Au revoir, couchsurfing

View across InvernessSince moving back to Inverness over eighteen months ago, I’ve been a member of Couchsurfing – a worldwide accommodation exchange network.

I was a member of a similar group before I left for my time in Glasgow.

The idea of these things is simple – you offer, or receive, free accommodation for a few nights with people in other parts of the world. Although very much based on trust and respect, the site is safe, with the ability to view others’ detailed profiles before you choose whether to host or ask to stay, find out a little about people before you commit, and of course say no if you’d prefer.

And then you surf their couch – or host them on yours. Or your spare bed. Or floor. Or whatever. And that’s it. Simple, effective and fun.

I’ve met some amazing people through it, hosting folk from pretty much all corners of the globe. Although I’ve only ever been hosted once through it – in Auckland – I’ve still enjoyed being a host many, many times over the past months, and all of my guests have without exception been lovely people: Couchsurfing has helped me realise not only that the vast majority of people in the world are inherently good, but also how first impressions in an email really, really count and how good a judge of character I think I’ve become.

It’s a way to show off Inverness, meet new people, make contacts around the world (some of whom I looked up in the USA in September past), usually be cooked for out of gratitude, and occasionally brush up on my French or German with native speakers.

Hearing what other people think of and see in Inverness can be inspiring, with people impressed with the beauty of the city and the surrounding area, the nightlife, and the clear, fresh air. Hosting couchsurfers has helped me remember that this “sneck” of the woods is probably the greatest place on earth.

It can be an enlightening experience, too – helping me notice things I’ve taken for granted. Recently, I was taking a Portuguese couchsurfer on a tour of town and she stopped at the scene in the photo above, and she asked why there were so many individual chimney pots on the top of the house.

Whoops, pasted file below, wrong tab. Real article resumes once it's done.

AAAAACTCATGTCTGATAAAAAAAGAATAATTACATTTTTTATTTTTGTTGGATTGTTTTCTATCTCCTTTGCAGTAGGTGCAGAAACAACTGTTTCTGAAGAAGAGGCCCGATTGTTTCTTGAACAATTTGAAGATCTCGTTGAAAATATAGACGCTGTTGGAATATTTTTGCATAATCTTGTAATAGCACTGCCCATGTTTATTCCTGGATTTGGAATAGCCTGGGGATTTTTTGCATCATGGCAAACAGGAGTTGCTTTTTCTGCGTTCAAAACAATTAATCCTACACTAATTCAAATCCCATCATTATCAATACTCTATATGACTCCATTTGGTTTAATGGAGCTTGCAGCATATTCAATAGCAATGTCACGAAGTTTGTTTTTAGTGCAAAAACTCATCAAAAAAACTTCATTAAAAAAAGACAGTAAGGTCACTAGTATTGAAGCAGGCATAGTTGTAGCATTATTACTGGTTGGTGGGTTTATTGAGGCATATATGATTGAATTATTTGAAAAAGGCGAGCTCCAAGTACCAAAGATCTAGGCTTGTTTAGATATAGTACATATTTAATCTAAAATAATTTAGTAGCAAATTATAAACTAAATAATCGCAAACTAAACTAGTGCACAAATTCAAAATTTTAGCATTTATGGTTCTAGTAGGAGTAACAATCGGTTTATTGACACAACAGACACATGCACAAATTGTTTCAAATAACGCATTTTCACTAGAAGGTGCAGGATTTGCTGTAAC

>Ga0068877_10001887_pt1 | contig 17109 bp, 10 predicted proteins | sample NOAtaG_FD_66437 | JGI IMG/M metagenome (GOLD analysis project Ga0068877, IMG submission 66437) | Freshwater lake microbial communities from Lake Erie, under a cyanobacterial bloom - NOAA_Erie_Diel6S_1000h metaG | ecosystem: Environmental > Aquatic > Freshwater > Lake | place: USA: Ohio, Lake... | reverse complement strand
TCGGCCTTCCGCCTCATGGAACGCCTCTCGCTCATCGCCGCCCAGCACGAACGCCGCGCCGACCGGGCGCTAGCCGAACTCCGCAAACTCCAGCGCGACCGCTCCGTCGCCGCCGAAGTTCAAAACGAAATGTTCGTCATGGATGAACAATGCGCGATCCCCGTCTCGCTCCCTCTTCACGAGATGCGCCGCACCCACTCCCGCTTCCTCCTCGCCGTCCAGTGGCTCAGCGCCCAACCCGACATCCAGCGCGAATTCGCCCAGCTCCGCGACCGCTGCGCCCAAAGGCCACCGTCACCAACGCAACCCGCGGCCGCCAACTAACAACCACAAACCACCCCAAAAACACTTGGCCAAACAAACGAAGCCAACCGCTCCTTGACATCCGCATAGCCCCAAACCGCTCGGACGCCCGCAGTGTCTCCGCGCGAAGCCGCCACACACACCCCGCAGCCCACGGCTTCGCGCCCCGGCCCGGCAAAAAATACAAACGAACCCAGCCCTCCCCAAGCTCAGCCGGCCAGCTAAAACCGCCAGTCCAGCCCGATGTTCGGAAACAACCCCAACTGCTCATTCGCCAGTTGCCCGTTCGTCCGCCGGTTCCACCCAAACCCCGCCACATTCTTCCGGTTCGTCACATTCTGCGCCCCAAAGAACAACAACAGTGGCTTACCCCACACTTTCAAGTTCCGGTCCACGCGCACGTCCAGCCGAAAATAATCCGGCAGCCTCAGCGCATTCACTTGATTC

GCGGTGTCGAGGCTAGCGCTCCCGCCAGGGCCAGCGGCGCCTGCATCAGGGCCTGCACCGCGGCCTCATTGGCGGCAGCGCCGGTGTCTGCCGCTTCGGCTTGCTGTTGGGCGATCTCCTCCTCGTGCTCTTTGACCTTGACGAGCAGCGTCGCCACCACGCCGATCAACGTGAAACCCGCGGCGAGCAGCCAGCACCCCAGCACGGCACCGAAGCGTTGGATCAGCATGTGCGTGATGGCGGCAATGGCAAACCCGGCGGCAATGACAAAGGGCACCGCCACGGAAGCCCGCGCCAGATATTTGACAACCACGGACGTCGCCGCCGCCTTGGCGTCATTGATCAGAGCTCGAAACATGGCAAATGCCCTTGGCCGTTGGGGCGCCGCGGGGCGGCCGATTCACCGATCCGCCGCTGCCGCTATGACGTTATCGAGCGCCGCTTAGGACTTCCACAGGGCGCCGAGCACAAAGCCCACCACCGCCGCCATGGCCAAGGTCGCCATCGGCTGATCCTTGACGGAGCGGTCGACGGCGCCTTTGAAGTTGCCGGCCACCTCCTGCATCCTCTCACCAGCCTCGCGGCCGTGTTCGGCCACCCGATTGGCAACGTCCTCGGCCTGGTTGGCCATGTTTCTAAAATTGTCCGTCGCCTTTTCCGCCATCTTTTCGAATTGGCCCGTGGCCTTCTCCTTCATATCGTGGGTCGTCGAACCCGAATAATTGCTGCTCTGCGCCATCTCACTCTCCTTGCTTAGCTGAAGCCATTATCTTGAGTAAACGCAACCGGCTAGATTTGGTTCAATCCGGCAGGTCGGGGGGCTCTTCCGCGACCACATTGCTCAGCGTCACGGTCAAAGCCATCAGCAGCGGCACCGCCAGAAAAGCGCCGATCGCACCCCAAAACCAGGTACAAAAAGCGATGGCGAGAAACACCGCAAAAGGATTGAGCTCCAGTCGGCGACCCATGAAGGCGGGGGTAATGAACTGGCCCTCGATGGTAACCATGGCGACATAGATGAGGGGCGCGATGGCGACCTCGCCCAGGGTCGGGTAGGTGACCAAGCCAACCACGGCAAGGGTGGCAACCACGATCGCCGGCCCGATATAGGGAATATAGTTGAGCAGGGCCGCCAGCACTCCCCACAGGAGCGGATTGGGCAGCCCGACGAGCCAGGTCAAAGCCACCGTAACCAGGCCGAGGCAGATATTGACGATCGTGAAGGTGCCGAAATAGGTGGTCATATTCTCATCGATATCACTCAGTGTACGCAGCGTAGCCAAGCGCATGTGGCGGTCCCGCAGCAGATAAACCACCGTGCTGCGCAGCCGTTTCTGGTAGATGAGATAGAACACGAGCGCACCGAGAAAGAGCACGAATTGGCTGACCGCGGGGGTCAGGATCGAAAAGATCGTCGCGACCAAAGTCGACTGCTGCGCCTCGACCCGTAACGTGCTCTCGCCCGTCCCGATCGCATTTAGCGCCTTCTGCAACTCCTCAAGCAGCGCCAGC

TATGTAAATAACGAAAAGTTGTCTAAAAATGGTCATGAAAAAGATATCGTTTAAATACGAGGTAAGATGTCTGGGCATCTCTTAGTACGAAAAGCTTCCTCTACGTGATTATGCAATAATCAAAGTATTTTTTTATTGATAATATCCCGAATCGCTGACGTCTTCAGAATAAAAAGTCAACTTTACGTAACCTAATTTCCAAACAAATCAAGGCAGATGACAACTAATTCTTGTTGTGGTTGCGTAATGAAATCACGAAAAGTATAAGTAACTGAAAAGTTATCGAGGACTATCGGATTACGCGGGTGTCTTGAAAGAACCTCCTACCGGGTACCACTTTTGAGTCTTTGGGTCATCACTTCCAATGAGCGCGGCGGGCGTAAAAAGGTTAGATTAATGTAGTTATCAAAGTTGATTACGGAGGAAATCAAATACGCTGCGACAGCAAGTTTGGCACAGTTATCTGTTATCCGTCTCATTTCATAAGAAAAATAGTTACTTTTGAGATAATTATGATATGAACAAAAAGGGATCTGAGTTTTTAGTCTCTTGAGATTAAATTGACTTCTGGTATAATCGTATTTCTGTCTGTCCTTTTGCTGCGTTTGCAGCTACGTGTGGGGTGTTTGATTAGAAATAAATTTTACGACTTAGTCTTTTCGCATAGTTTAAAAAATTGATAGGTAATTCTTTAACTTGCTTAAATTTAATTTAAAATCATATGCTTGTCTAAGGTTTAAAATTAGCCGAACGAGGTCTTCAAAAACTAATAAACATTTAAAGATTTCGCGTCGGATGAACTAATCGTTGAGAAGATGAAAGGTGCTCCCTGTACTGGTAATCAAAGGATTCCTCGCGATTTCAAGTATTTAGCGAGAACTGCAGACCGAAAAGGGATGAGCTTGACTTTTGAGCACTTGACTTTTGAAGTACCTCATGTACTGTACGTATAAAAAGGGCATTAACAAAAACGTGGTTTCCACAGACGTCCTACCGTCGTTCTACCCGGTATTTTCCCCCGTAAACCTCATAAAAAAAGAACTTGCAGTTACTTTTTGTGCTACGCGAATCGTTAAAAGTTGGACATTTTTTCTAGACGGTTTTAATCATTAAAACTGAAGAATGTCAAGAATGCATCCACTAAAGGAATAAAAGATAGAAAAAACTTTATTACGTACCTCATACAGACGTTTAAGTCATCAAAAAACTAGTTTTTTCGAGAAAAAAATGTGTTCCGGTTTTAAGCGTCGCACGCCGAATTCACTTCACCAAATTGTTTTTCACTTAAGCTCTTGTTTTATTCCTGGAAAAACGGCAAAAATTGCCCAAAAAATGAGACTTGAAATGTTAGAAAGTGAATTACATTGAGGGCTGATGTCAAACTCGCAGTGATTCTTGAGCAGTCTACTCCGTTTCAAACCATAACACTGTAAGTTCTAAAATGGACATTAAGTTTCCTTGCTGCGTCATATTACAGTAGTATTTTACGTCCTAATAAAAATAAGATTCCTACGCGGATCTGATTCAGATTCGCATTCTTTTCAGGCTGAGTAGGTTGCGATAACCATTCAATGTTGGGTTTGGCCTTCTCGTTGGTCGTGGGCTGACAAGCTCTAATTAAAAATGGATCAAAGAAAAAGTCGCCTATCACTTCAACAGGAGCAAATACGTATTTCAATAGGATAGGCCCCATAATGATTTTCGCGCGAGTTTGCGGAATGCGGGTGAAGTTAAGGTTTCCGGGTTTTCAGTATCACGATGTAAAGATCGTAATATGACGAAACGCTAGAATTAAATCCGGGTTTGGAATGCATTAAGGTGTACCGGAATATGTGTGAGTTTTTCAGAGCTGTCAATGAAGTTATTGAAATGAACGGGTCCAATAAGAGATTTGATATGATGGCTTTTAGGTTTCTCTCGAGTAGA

I paused and thought for a moment.

“It’s a declaration of ownership – that house has had four owners in its lifetime, and each new owner has to put a new pot on the top. When that one’s sold, the new people will need to install a fifth. It’s a way of recording heritage.”

“Really?”

“No, I just made that up. I’ve actually no idea what they’re for.”

Of course, once I thought about it, I realised it would have been from the day when every room needed an open fire, and each would funnel up the chimney and out through its own pot at the top. But my guest was intrigued, because in her country they would all merge together into one.

Clearly, Brussels has a long way to go before we’re a truly United Europe.

But as I say, it made me notice something I’d never thought of. And that’s why I have found Couchsurfing so enlightening.

And why I am so disappointed that I will, for the foreseeable future, not be hosting any more. Life has taken a few twists and turns recently (for the better, I must say), and it’s been increasingly difficult to have the free time to host. Work keeps me away from home such a lot through the week and I have been struggling to get through all the Couchsurfing emails I’ve been receiving in recent weeks from folk wanting to stay.

To avoid disappointment and to make life easier for myself, I withdrew from hosting the other day. It will be a relief to be out of it for the time being, although I will miss the buzz and unpredictability of walks down to the bus station with only a grainy photo to recognise my guest by, of fun nights out, of practising my doubtlessly highly inaccurate city tour spiel, and above all of discovering great new friends all over the world.

Some day I will get back into it, perhaps when I am more able to host or when I go on another adventure. But for now, I am simply thinking about how richer I am as a person for the experiences I’ve had and the friends I’ve made.

And how much I am enjoying currently having a free, quiet night in.

2 thoughts on “Au revoir, couchsurfing

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